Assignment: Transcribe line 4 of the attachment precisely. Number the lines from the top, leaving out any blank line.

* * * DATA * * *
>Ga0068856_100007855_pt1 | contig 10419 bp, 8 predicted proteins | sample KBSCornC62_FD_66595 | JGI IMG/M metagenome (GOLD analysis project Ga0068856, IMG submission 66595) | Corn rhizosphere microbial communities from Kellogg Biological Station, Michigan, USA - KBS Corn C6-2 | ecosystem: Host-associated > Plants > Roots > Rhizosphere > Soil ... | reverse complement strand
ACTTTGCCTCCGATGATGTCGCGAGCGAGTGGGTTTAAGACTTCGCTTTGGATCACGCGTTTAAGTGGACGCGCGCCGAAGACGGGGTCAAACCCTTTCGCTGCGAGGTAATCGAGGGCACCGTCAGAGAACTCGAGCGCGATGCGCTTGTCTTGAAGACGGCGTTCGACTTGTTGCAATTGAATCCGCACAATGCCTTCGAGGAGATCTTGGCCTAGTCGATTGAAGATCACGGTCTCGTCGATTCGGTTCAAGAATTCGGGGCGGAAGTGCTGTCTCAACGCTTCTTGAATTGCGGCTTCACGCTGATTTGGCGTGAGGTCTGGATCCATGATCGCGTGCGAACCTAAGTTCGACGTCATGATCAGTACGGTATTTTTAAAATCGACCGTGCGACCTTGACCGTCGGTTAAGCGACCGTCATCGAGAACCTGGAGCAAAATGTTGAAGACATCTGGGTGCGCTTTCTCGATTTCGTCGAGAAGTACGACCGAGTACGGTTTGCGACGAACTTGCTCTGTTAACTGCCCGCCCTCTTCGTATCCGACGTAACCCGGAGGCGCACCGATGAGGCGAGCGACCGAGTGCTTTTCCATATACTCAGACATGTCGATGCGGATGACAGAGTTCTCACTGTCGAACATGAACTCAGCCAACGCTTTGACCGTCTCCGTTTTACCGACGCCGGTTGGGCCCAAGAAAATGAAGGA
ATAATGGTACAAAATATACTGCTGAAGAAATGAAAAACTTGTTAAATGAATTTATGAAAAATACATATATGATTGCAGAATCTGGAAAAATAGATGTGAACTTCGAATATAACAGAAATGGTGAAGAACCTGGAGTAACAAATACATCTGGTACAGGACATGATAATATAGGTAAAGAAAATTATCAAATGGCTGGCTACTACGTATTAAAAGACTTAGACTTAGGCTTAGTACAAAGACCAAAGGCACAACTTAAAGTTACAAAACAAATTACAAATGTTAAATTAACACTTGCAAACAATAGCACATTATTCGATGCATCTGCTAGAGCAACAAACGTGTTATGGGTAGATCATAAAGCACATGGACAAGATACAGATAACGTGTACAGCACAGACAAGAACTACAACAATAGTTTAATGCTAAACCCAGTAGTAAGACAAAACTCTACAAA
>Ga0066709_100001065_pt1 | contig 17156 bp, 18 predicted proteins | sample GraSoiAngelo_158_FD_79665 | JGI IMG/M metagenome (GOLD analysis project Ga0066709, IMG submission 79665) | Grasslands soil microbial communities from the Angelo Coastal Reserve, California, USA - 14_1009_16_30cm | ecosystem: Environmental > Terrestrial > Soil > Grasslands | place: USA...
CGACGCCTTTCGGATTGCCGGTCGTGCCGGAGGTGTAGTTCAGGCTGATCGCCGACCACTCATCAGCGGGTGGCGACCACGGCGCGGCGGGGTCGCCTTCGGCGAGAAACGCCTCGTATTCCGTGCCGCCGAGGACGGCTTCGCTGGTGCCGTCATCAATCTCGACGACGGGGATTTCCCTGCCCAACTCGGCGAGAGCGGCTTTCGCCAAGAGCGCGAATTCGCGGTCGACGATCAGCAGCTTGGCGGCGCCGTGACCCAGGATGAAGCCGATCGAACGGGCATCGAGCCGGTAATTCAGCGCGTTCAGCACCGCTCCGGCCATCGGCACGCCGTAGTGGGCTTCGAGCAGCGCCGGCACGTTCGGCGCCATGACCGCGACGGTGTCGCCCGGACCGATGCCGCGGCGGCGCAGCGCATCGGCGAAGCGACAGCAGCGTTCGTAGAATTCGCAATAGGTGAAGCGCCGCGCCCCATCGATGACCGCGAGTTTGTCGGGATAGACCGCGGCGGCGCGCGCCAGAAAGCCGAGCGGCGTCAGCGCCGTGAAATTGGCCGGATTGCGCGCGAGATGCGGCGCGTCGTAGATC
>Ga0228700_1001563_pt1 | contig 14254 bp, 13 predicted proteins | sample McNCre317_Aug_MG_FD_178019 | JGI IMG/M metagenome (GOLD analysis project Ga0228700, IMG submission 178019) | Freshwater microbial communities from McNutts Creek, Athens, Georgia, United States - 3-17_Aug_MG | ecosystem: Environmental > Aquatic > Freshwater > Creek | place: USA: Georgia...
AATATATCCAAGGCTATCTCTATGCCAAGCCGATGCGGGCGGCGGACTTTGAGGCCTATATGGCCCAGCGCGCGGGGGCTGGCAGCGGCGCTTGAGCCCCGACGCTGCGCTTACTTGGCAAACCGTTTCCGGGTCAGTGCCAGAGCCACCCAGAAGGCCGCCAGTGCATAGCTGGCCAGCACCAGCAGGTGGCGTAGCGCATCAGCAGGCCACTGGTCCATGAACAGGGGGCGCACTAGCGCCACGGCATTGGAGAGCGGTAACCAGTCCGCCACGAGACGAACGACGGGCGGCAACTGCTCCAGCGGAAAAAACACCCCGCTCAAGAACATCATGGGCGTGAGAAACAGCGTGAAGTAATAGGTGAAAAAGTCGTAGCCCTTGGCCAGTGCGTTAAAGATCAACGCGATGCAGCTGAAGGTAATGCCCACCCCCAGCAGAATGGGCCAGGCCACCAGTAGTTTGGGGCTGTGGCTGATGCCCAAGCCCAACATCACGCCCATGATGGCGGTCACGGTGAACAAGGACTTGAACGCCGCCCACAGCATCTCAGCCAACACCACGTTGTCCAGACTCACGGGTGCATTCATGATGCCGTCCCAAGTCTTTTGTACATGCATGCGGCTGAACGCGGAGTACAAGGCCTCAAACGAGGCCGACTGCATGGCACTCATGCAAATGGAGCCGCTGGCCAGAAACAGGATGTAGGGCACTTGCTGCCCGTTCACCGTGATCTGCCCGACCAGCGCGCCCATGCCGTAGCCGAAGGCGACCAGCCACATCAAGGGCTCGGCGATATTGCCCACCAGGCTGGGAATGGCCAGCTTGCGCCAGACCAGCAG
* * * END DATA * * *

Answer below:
>Ga0066709_100001065_pt1 | contig 17156 bp, 18 predicted proteins | sample GraSoiAngelo_158_FD_79665 | JGI IMG/M metagenome (GOLD analysis project Ga0066709, IMG submission 79665) | Grasslands soil microbial communities from the Angelo Coastal Reserve, California, USA - 14_1009_16_30cm | ecosystem: Environmental > Terrestrial > Soil > Grasslands | place: USA...